In addition to the main trail described above, there’s a rougher forest trail on the south side of Namsan from the Haebangchon (HBC) area near Itaewon. To find it, start from Noksapyeong Station exit 2 and walk up the busy main road (Noksapyeong-daero) until Sinheung-ro branches off to the left; walk up Sinheung-ro through trendy HBC (there are loads of great little restaurants, bars, and craft beer places in HBC) to the church at the top, and then go up to the right and cross over Sowol-ro to find the start of the trail (to see a close-up map of this click here). It’s about a 20-minute walk from the station up to the trail.
If you’ve climbed up from Myeongdong and want to go down the other side to HBC / Itaewon, the trail down starts from the bus stop area near Seoul Tower; look for the path down by the fortress wall just next to the CU convenience store.
From there you can walk along the base of the wall if you want to check it out (see here for more info on the wall), but for the trail to HBC walk away from the wall and take the dirt path down through the forest. It intersects with a few other paths and the way might not always be entirely obvious, but keep going down and you’ll eventually emerge on Sowol-ro (hopefully at the top of Sinheung-ro!)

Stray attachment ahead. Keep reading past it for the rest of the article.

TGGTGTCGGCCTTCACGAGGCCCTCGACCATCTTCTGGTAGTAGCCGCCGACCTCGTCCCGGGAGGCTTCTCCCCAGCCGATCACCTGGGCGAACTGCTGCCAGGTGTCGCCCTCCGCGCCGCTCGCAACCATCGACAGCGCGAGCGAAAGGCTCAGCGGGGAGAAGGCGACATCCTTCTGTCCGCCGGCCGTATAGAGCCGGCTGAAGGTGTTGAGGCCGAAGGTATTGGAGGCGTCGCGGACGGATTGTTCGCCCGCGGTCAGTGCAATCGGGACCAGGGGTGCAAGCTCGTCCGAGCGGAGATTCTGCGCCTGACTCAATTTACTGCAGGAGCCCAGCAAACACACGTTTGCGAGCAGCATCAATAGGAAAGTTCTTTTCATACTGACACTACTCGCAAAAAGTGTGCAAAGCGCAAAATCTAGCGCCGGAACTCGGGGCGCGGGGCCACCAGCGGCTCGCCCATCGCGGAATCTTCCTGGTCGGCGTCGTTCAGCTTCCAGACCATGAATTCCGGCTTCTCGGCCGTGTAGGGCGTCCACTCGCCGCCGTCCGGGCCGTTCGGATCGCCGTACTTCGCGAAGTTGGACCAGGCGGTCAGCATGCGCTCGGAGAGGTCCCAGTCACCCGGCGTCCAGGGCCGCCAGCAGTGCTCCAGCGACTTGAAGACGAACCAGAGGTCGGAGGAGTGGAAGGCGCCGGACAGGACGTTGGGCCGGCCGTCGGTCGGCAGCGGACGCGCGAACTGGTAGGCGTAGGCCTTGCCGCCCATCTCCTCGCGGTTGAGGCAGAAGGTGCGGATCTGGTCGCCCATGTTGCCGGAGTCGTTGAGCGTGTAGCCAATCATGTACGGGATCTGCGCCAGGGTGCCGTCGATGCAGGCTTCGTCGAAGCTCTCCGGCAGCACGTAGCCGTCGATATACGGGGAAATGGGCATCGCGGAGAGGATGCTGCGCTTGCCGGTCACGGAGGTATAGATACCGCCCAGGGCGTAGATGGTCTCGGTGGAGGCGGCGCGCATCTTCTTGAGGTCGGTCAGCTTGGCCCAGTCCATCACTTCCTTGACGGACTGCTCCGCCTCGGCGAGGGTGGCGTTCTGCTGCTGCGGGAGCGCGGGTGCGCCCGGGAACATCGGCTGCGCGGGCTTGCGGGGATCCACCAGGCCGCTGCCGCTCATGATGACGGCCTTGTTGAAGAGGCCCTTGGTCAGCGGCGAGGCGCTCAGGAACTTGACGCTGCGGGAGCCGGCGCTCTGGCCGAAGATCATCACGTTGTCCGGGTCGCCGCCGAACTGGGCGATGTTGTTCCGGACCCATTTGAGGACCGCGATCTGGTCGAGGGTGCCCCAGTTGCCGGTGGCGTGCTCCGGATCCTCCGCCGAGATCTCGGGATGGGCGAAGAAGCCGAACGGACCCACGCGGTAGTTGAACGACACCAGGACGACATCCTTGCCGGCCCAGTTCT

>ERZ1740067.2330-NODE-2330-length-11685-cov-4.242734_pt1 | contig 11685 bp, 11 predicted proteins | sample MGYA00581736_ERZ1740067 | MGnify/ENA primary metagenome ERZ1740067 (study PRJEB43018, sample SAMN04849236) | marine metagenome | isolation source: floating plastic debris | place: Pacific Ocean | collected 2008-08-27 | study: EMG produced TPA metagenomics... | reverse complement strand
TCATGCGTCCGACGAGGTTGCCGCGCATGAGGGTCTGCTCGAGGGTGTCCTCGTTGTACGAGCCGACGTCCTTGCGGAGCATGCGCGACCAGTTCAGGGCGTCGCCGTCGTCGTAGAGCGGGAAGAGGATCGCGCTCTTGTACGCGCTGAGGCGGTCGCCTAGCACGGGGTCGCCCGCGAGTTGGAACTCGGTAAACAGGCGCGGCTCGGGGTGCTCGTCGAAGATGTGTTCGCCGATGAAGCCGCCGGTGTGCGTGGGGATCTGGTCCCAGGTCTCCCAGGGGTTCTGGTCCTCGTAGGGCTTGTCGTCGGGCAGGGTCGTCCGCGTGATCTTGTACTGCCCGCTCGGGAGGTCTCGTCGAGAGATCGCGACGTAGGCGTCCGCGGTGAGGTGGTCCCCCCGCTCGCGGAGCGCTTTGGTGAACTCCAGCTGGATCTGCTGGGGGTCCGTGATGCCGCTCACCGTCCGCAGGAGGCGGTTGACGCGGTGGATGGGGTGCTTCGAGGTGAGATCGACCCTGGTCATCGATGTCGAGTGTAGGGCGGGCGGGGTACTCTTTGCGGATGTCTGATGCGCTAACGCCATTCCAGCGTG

As Myeongdong and Itaewon are good areas to visit for food, drinks, and shopping, it’s a nice idea to traverse Namsan from one side to the other and e.g. have street snacks in Myeongdong before hiking up followed by dinner / drinks in HBC or Itaewon after you get down.
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Have you climbed Namsan or been up Seoul Tower? How was it? Any questions? Leave me a comment below!